Laws of Other English Speaking Countries
Although the Law Library's collection of materials from the smaller Commonwealth nations is by no means as full as the English and Canadian collections, there is nonetheless plenty of material for comparative studies. However, one should keep in mind that all of these nations use English law as a starting point and that some preliminary research in UK law is useful. In addition, one should not be surprised to see American and Canadian cases cited persuasively.
Australia has a federal system similar to that of the US and many issues like criminal law and domestic relations law are dealt with at the state level.
The Law Library only carries the federal statutes and reporters. The Acts of Parliament (located in the Sub-Basement range 25 (SB-25); 1901-73 w/ supplements) is indexed by the Commonwealth Statutes Annotations (SB-25). The Law Reform Commission Reports (SB-24; very incomplete set) can provide legislative history for some statutes enacted during the 1970s and 1980s. Acts of Parliament can also be found via the Attorney Generals Department's Website. Current house and Senate bills can be found on the Australian Parliament's Website at http://www.aph.gov.au/bills/index.htm. The library does not carry the consolidated acts of the Australian states and territories, however, access to the acts of all Australian states and territories is available through the Australasian Legal Information Institute.
The three case reporters maintained by the law library, (Commonwealth Law Reporters (SB-24), Australian Law Reports (SB-24, 25), and Federal Law Reports (SB-25)) have their own cumulative indexes. While the Law Library does not carry Australian state reporters, the Australian Digest 2d and 3d (SB-24) digest common law decisions from a variety of sources and can be used to determine the outlines of the law of the various states. In addition, the Family Law Reports (SB-25) includes cases from both federal and state courts, and has its own index. (For further research in Australian state law, one should consider a visit to the Indiana University Law Library, it carries several Australian state codes and reporters). The Australasian Legal Information Institute has Federal cases from 1947 and cases from all of the states and territories (beginning coverage dates for the states and territories varies from 1986 to 1998)
The Law Library carries a number of Australian law reviews, including the Adelaide L. Rev., Aust. J. of Fam. L., Aust. Law J., Melbourne U.L. Rev., Queensland L. Soc. J., U. of Tasmania L. Rev., U. of Western Aust. L. Rev., Monash U.L. Rev., U. of Queensland L. J. and Sydney L. Rev., which are shelved with general periodicals on the 2d floor. Several others are available from the Australasian Legal Information Institute.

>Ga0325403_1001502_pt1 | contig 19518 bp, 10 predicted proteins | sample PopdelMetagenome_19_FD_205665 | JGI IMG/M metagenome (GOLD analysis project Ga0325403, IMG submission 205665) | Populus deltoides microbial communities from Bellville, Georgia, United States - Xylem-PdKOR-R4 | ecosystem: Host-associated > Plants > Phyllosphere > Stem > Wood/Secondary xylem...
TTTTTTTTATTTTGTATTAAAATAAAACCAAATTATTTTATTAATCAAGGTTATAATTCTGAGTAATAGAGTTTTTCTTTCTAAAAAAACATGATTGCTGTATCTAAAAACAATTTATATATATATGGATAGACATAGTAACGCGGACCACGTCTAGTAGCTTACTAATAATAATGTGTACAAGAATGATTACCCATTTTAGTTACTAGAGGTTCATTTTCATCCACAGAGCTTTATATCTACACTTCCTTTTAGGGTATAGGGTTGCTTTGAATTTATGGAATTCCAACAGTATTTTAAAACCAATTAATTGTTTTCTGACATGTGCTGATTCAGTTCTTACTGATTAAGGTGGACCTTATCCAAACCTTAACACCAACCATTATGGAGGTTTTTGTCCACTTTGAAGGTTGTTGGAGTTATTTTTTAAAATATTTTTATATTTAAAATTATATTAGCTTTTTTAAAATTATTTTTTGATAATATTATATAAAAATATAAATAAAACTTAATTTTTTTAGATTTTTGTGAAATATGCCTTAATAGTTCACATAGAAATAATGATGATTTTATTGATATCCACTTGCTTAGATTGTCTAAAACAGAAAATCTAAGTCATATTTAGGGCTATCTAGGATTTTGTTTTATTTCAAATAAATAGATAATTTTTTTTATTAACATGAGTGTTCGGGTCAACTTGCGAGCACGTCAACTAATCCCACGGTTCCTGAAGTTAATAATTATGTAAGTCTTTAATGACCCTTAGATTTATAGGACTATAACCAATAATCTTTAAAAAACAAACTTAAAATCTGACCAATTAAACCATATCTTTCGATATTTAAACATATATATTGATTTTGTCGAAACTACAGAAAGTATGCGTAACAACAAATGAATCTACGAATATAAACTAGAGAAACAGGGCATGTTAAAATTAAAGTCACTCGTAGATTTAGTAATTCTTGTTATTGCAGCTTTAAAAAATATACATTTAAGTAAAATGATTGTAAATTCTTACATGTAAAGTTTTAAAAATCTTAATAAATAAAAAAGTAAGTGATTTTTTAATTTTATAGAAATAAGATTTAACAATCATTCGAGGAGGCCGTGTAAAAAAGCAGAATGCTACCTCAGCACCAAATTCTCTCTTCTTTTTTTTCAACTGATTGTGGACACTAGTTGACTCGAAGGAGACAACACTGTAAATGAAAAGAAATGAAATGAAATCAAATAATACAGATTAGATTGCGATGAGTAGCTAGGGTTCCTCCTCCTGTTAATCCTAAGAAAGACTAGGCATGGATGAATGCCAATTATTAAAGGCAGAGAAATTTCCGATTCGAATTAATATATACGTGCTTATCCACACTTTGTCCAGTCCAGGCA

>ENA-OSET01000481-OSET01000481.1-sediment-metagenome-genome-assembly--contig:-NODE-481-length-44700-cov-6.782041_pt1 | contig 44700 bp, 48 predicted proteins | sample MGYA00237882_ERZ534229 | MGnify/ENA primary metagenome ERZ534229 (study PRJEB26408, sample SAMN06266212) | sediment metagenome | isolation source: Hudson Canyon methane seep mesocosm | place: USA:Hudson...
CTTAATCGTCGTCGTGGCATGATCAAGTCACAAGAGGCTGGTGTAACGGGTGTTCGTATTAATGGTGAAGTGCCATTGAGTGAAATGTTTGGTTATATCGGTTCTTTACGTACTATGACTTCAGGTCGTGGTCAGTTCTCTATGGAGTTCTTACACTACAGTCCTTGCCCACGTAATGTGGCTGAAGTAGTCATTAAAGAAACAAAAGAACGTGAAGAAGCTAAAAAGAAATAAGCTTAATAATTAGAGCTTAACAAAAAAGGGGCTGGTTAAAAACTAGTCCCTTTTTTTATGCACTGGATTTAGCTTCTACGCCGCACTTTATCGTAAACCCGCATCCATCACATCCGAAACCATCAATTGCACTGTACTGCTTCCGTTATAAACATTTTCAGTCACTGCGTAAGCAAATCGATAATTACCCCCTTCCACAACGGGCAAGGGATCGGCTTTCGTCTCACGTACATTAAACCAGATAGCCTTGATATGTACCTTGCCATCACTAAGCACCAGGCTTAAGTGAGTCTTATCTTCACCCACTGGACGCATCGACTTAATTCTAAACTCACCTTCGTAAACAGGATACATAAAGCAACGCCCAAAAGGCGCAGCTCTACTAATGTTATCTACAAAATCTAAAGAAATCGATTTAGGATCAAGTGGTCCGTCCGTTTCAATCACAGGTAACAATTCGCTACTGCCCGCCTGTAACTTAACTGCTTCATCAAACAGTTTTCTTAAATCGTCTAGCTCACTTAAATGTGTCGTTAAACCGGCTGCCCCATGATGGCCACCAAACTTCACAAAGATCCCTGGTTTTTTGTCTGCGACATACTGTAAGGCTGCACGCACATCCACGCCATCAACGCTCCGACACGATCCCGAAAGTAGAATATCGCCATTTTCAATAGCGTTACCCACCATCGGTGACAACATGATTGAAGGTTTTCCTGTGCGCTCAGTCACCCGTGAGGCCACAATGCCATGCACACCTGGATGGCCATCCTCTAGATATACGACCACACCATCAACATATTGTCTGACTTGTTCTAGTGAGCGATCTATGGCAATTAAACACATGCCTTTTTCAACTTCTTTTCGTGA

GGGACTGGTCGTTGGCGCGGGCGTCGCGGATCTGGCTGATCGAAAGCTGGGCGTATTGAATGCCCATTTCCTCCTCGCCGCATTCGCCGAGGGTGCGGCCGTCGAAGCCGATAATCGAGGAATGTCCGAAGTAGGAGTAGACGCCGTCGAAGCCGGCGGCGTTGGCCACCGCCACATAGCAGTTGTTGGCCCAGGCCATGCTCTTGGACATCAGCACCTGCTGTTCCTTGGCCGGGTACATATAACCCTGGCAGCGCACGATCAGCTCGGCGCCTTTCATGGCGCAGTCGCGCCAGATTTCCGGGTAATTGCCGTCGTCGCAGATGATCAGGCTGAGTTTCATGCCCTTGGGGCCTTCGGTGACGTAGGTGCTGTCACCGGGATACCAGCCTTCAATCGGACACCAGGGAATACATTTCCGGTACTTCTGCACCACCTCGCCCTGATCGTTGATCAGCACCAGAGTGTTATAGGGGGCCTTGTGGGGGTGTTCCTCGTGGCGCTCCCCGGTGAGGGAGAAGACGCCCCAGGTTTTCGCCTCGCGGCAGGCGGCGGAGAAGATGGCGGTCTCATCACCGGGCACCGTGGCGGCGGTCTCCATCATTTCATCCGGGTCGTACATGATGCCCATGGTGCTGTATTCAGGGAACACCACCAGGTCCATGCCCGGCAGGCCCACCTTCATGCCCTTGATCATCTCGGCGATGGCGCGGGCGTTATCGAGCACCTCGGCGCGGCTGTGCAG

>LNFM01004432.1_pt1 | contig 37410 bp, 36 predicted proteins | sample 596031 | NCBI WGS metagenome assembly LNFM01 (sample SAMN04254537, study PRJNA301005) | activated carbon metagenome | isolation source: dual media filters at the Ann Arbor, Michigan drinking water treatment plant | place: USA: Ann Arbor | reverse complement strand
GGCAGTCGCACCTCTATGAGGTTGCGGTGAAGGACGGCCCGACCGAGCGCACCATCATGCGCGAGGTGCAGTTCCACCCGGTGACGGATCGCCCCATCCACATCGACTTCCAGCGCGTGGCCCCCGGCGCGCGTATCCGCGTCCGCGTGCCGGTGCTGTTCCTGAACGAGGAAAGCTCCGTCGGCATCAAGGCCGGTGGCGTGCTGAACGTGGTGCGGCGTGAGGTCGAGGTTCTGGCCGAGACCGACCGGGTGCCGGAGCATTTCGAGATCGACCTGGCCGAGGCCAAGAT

New Zealand has a unitary system with no division of jurisdiction. The New Zealand Statutes (SB-25) are the basis of law throughout the island nation. These can also be found on-line through the Parliamentary Counsel Office's Public Access to Legislation Website. The New Zealand Law Reports are the primary law reporter (SB-26; discontinued by the Law Library in 1989). The NZLR is indexed by the Abridgement of New Zealand Case Law (SB-25). The Abridgement has lengthy summaries of the major cases decided and can be used to supplement the NZLR after 1989. Selected Court of Appeal's decisions since 1998 are available from the Australasian Legal Information Institute. The Law Library also subscribes to several New Zealand periodicals, including the Auckland U. L. Rev., Canterbury L. Rev., N.Z. Law J., N.Z. Universities L. Rev, Otago L. Rev., and Victoria U. Coll. L. Rev.
The Law Library subscribes to the Law of South Africa (SB-26), which digests South African law, and the South African Law Reports (SB-26), which reports the decisions of the high courts of not only South Africa, but also Namibia (formerly South West Africa) and Zimbabwe (formerly Southern Rhodesia). The Law Library also carries several South African law reviews. In addition, many important cases from these and other Southern African nations can be found in the Law Reports of the Commonwealth (SB-23, 24; see below).
The Law Library has a copy of the Cornell University Press reprint of the Liberian Law Reports, 1861-1978, the Code of Laws Annotated, 1973, and the Reports and Opinions of the Attorney General. (all on SB-26). Some more recent cases can be found in the Law Reports of the Commonwealth (SB-23; see below).
Other Commonwealth Nations
Selected judicial opinions from other Commonwealth nations are reported in the Law Reports of The Commonwealth (SB-23; 1985-present). Until 1993, the editors selected cases from dozens of smaller common law nations in three topical volumes per year (Commercial Law, Constitutional & Administrative Law and Criminal Law). Now, the four volumes published annually will include cases from those topics and additional topics, such as tort, that fell outside the original plan. A cumulative index was published in 1992. For general information on researching the law of smaller nations, see "How Do I Find: Laws of Foreign Nations".Bibliography: Enid Campbell et al, Legal Research: Materials and Methods, 4th Ed. (KU 47 .C44 1996); Legal Bibliography of the British Commonwealth, Vol. 6, "Australia, New Zealand and Their Dependencies" and Vol. 7, "The Commonwealth, Excluding the United Kingdom ..." (KD 51 .L44x).